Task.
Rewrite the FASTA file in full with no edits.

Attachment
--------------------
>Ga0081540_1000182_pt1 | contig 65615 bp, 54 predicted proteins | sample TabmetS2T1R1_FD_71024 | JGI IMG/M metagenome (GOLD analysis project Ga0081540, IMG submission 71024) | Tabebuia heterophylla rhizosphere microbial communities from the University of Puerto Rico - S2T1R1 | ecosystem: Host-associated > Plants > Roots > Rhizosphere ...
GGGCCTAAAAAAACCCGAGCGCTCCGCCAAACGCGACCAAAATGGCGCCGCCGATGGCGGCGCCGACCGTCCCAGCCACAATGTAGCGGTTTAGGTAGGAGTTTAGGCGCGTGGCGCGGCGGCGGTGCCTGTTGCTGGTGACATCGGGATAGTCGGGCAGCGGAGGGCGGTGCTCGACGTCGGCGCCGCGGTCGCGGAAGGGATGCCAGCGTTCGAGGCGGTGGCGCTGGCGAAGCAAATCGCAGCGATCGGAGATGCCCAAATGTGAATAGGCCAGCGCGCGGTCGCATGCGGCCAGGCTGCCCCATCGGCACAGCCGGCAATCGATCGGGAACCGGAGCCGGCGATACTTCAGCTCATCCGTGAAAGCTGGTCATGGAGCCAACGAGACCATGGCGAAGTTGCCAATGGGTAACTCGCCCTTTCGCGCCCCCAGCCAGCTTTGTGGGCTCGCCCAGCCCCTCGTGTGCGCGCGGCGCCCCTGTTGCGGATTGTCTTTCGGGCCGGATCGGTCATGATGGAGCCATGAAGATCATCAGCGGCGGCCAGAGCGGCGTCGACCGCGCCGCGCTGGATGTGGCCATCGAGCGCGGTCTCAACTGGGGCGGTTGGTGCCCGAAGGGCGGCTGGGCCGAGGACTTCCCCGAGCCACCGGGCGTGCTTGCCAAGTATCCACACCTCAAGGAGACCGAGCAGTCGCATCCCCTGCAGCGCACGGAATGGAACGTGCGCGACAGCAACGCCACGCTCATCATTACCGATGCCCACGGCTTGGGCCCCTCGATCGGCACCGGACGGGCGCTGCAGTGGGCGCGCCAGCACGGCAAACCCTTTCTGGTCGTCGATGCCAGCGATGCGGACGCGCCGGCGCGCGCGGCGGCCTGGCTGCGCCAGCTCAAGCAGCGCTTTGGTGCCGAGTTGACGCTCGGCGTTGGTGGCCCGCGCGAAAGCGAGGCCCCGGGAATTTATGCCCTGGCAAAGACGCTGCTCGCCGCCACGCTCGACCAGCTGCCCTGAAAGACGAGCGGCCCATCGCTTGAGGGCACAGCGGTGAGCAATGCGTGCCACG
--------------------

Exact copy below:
>Ga0081540_1000182_pt1 | contig 65615 bp, 54 predicted proteins | sample TabmetS2T1R1_FD_71024 | JGI IMG/M metagenome (GOLD analysis project Ga0081540, IMG submission 71024) | Tabebuia heterophylla rhizosphere microbial communities from the University of Puerto Rico - S2T1R1 | ecosystem: Host-associated > Plants > Roots > Rhizosphere ...
GGGCCTAAAAAAACCCGAGCGCTCCGCCAAACGCGACCAAAATGGCGCCGCCGATGGCGGCGCCGACCGTCCCAGCCACAATGTAGCGGTTTAGGTAGGAGTTTAGGCGCGTGGCGCGGCGGCGGTGCCTGTTGCTGGTGACATCGGGATAGTCGGGCAGCGGAGGGCGGTGCTCGACGTCGGCGCCGCGGTCGCGGAAGGGATGCCAGCGTTCGAGGCGGTGGCGCTGGCGAAGCAAATCGCAGCGATCGGAGATGCCCAAATGTGAATAGGCCAGCGCGCGGTCGCATGCGGCCAGGCTGCCCCATCGGCACAGCCGGCAATCGATCGGGAACCGGAGCCGGCGATACTTCAGCTCATCCGTGAAAGCTGGTCATGGAGCCAACGAGACCATGGCGAAGTTGCCAATGGGTAACTCGCCCTTTCGCGCCCCCAGCCAGCTTTGTGGGCTCGCCCAGCCCCTCGTGTGCGCGCGGCGCCCCTGTTGCGGATTGTCTTTCGGGCCGGATCGGTCATGATGGAGCCATGAAGATCATCAGCGGCGGCCAGAGCGGCGTCGACCGCGCCGCGCTGGATGTGGCCATCGAGCGCGGTCTCAACTGGGGCGGTTGGTGCCCGAAGGGCGGCTGGGCCGAGGACTTCCCCGAGCCACCGGGCGTGCTTGCCAAGTATCCACACCTCAAGGAGACCGAGCAGTCGCATCCCCTGCAGCGCACGGAATGGAACGTGCGCGACAGCAACGCCACGCTCATCATTACCGATGCCCACGGCTTGGGCCCCTCGATCGGCACCGGACGGGCGCTGCAGTGGGCGCGCCAGCACGGCAAACCCTTTCTGGTCGTCGATGCCAGCGATGCGGACGCGCCGGCGCGCGCGGCGGCCTGGCTGCGCCAGCTCAAGCAGCGCTTTGGTGCCGAGTTGACGCTCGGCGTTGGTGGCCCGCGCGAAAGCGAGGCCCCGGGAATTTATGCCCTGGCAAAGACGCTGCTCGCCGCCACGCTCGACCAGCTGCCCTGAAAGACGAGCGGCCCATCGCTTGAGGGCACAGCGGTGAGCAATGCGTGCCACG